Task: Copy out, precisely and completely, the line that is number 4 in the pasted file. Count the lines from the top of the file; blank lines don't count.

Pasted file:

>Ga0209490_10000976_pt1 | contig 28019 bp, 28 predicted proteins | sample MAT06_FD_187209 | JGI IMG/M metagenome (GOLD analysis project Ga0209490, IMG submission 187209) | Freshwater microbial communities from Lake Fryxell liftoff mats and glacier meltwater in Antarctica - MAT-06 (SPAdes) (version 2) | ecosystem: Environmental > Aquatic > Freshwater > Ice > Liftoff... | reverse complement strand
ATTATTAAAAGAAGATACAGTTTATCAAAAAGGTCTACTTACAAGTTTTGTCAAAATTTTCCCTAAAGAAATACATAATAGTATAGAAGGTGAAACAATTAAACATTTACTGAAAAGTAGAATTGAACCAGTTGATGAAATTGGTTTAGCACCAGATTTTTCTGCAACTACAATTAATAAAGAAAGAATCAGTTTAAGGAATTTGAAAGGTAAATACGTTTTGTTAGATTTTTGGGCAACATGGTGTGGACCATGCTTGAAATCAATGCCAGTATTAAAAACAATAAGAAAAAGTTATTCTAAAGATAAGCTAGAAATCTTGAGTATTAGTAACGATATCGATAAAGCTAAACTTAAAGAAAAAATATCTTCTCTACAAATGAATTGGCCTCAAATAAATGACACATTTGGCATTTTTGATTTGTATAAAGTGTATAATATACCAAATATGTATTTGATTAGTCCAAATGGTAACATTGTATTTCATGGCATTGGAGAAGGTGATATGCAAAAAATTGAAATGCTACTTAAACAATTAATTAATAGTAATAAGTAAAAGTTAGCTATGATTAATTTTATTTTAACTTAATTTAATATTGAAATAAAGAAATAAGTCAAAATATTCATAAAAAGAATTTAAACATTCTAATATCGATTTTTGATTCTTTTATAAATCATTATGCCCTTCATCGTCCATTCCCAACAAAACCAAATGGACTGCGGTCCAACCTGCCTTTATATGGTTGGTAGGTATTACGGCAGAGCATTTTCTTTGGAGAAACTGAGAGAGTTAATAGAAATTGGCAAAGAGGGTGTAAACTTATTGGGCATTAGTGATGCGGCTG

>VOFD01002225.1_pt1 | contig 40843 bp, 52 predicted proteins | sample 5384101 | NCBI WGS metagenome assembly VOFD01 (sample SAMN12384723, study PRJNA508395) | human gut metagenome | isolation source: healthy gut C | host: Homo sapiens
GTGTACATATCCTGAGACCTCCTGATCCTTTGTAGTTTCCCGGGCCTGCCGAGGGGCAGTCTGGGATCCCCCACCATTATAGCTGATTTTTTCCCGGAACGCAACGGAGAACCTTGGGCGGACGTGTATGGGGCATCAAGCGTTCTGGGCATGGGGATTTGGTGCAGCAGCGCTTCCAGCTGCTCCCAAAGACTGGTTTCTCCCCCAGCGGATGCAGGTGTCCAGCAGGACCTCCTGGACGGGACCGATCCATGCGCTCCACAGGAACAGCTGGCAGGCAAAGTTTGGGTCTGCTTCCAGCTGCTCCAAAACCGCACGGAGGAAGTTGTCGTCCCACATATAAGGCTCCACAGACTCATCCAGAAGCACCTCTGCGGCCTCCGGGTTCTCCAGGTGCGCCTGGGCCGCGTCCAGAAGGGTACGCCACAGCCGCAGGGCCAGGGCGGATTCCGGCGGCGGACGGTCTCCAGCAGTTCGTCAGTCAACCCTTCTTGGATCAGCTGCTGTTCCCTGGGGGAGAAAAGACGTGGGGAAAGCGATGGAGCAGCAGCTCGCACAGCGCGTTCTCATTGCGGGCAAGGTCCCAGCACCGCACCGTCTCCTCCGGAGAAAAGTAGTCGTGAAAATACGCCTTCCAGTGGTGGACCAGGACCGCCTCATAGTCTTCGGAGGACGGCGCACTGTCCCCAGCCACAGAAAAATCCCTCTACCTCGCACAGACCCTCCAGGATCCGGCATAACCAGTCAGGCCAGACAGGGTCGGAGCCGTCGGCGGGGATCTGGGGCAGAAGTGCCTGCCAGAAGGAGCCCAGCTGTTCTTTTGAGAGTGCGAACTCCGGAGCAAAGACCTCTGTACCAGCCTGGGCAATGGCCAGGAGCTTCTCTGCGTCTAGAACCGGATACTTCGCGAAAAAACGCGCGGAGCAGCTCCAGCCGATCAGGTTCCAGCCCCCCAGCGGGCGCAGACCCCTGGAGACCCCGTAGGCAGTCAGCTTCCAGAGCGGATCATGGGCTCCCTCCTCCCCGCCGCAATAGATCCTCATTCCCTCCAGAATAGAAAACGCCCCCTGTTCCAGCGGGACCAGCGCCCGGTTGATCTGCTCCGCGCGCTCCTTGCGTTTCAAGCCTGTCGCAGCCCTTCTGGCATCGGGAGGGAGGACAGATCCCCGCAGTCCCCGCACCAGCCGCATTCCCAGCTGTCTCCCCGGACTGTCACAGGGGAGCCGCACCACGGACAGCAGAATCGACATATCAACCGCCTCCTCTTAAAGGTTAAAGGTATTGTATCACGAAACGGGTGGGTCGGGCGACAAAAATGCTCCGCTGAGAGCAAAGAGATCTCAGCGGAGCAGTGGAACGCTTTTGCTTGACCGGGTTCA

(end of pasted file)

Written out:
GTGTACATATCCTGAGACCTCCTGATCCTTTGTAGTTTCCCGGGCCTGCCGAGGGGCAGTCTGGGATCCCCCACCATTATAGCTGATTTTTTCCCGGAACGCAACGGAGAACCTTGGGCGGACGTGTATGGGGCATCAAGCGTTCTGGGCATGGGGATTTGGTGCAGCAGCGCTTCCAGCTGCTCCCAAAGACTGGTTTCTCCCCCAGCGGATGCAGGTGTCCAGCAGGACCTCCTGGACGGGACCGATCCATGCGCTCCACAGGAACAGCTGGCAGGCAAAGTTTGGGTCTGCTTCCAGCTGCTCCAAAACCGCACGGAGGAAGTTGTCGTCCCACATATAAGGCTCCACAGACTCATCCAGAAGCACCTCTGCGGCCTCCGGGTTCTCCAGGTGCGCCTGGGCCGCGTCCAGAAGGGTACGCCACAGCCGCAGGGCCAGGGCGGATTCCGGCGGCGGACGGTCTCCAGCAGTTCGTCAGTCAACCCTTCTTGGATCAGCTGCTGTTCCCTGGGGGAGAAAAGACGTGGGGAAAGCGATGGAGCAGCAGCTCGCACAGCGCGTTCTCATTGCGGGCAAGGTCCCAGCACCGCACCGTCTCCTCCGGAGAAAAGTAGTCGTGAAAATACGCCTTCCAGTGGTGGACCAGGACCGCCTCATAGTCTTCGGAGGACGGCGCACTGTCCCCAGCCACAGAAAAATCCCTCTACCTCGCACAGACCCTCCAGGATCCGGCATAACCAGTCAGGCCAGACAGGGTCGGAGCCGTCGGCGGGGATCTGGGGCAGAAGTGCCTGCCAGAAGGAGCCCAGCTGTTCTTTTGAGAGTGCGAACTCCGGAGCAAAGACCTCTGTACCAGCCTGGGCAATGGCCAGGAGCTTCTCTGCGTCTAGAACCGGATACTTCGCGAAAAAACGCGCGGAGCAGCTCCAGCCGATCAGGTTCCAGCCCCCCAGCGGGCGCAGACCCCTGGAGACCCCGTAGGCAGTCAGCTTCCAGAGCGGATCATGGGCTCCCTCCTCCCCGCCGCAATAGATCCTCATTCCCTCCAGAATAGAAAACGCCCCCTGTTCCAGCGGGACCAGCGCCCGGTTGATCTGCTCCGCGCGCTCCTTGCGTTTCAAGCCTGTCGCAGCCCTTCTGGCATCGGGAGGGAGGACAGATCCCCGCAGTCCCCGCACCAGCCGCATTCCCAGCTGTCTCCCCGGACTGTCACAGGGGAGCCGCACCACGGACAGCAGAATCGACATATCAACCGCCTCCTCTTAAAGGTTAAAGGTATTGTATCACGAAACGGGTGGGTCGGGCGACAAAAATGCTCCGCTGAGAGCAAAGAGATCTCAGCGGAGCAGTGGAACGCTTTTGCTTGACCGGGTTCA